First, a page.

Notes On The News
By Gwydion M Williams
The media in Britain was unanimous that the French Presidential Election would be a very dull affair. Polls showing Hard-Left and Hard-Right candidates quite close to the two main contenders seem not to have prompted any speculation about whether one of these outsider candidates could actually come second. It seemed to me quite possible, but I don’t really follow French politics and I assumed the experts knew best.
Then came the dramatic news that Le Pen had come second. The mild resistance that Jospin’s socialist government had offered to Anglo-Globalisation was undermined. And they are now under intense to ‘modernise’ along New-Labour lines. So isn’t it odd that the media ignored the possibility of a Le Pen victory ahead of the event? Especially since it’s often been observed that Hard-Right candidates get more votes than there re voters who will declare such an intention to the pollsters.
Had people realised what might happened ahead of time, enough of Jospin’s normal supporters would have rallied to him and he might well have won the presidency. Voting intentions for an assumed Jospin-Chirac second round were too close to call, and socialist control of both government and presidency might have happened under some more sensible voting system.
I don’t know what the French media were up to, but they evidently did not warn voters any more than the English-language media did—and one assumes insights leak pretty freely, nowadays. But of course, media people are among the beneficiaries of Anglo-Globalism, while the owners of media are among its keenest enthusiasts..
The Times in 19th century Britain got a reputation as an independent force, a ‘Thunderer’ that could demand reforms. Except that it was always basically a servant of commercial interests—newspapers depend on advertising revenue, and commercial television is dependant on it. So of course it reflects the business point of view—and even when it doesn’t, I’d say that ‘Campaigning Journalism’ is a rather futile business.
The ‘Thunderer’ gave its readers the wrong advice and boosted the 19th century British complacency that made its 20th century decline inevitable. Back in the 1960s, the ‘Thunderer’ itself was swallowed by a press lord with barely a whimper.
The cruder US pattern of muck-raking journalism is still going strong—but what does it do to public life? Much muck raked into the light of day does not improve public life, it might have been less harmful left where it was/
The biggest success of the pre-Thatcher era was the discrediting of Reginald Maudling, who was driven to resignation in 1972 over his connection with some fairly benign corruption that was exposed by Paul Foot and by Private Eye. Had this not happened, he’d have been a more plausible candidate in 1975 than either Thatcher or Willy Whitelaw. Maudling died in 1977, indeed, but I’ve a feeling he’d have lived a lot longer had he had the stimulus of power and success to live for. And there would then have been no Thatcherism.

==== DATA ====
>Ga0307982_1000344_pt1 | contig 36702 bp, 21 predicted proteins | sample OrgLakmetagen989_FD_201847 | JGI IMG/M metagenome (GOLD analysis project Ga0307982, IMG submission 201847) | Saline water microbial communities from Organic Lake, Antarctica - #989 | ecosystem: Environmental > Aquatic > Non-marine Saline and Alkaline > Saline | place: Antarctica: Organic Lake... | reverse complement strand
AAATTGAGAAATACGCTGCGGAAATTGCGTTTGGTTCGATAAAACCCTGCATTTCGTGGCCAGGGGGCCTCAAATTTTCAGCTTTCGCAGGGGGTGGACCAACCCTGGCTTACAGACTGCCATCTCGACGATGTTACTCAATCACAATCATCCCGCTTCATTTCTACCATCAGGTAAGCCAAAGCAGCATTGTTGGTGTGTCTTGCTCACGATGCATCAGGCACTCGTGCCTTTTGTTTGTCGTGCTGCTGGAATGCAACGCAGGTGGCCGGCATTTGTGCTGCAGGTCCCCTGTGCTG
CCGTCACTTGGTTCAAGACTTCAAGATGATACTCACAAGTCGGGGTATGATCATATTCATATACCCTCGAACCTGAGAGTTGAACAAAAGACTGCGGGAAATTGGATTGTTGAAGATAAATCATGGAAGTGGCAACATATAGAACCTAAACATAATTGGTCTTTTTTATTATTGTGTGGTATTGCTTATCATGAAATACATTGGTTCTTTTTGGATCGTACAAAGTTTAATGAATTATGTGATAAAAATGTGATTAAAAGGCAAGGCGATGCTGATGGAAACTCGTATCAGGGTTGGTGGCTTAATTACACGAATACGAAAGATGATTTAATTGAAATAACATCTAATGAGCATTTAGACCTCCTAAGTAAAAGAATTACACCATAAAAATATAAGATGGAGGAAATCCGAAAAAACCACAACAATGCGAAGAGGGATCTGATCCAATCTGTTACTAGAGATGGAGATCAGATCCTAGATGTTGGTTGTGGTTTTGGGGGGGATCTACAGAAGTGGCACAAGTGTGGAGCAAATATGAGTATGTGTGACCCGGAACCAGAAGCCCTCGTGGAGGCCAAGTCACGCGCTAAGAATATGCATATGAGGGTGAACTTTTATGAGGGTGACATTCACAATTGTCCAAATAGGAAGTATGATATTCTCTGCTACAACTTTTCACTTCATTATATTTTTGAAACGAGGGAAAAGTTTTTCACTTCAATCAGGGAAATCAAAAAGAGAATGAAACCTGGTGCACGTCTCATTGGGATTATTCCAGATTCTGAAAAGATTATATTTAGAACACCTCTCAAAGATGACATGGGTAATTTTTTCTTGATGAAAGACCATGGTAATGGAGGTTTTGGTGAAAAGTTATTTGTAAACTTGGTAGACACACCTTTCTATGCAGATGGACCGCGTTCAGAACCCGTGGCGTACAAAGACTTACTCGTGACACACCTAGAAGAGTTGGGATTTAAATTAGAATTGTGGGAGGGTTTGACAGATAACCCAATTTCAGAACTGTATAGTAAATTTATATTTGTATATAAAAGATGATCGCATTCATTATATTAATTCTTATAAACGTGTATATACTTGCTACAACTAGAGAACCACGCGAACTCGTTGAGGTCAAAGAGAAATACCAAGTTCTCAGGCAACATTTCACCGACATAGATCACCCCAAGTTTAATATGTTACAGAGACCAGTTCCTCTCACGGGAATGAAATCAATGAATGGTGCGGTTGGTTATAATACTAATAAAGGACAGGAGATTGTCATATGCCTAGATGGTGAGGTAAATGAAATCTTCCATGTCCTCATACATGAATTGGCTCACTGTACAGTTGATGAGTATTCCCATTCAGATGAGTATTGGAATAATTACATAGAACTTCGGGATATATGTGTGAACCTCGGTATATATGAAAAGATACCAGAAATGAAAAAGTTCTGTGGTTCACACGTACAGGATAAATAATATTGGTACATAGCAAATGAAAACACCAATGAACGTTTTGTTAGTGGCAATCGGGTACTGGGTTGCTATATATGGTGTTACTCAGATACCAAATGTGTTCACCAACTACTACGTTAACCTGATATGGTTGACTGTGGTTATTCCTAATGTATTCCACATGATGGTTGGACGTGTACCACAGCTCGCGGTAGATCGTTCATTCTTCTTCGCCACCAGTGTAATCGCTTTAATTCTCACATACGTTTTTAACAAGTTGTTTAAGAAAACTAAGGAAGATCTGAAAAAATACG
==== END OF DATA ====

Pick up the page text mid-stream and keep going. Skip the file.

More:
I also think it remarkable how Christian Democracy was destroyed in Italy, greatly damaged in Germany, by an unexpected flood of scandals that occurred just after the ending of the Cold War and the birth of a New World Order in which the USA saw such people as obstructive rivals rather than vital allies. US signals intelligence is sophisticated, far more so than the often-clownish exploits of the CIA. And there’s nothing like a bit of inside information for guiding investigative journalists to a suitable target.
As for Le Pen, it is a set-back for the left rather than a positive advance by the Hard Right. Le Pen’s vote has gone from 15% to 18%, the rest is a fluke of the French electoral system. Had it been Single Transferable Vote, with the worst-polling candidate having their votes transferred to the voter’s next choice, Le Pen would probably not have got above 20% and Jospin might even have accumulated enough votes to win.
First reports exaggerated the margin, the final results showed a difference of less than one per cent between Jospin and Le Pen. He also got no more than a couple of hundred thousand votes more than in the election of 1995, it was just that mainstream voters were less inclined to bother in what had been billed as a trivial first round that was just for protest voters.
It’s also not Fascism. The Hard Right protest against Anglo-Globalisation is based on a simple protest at old values being destroyed by shallow greed. Despite which, Le Pen still counts for little. The big winner within France is Chirac, obviously voters must rally round and give him a decisive win in the second round. But globally, Anglo-Globalism has managed yet another sleek success.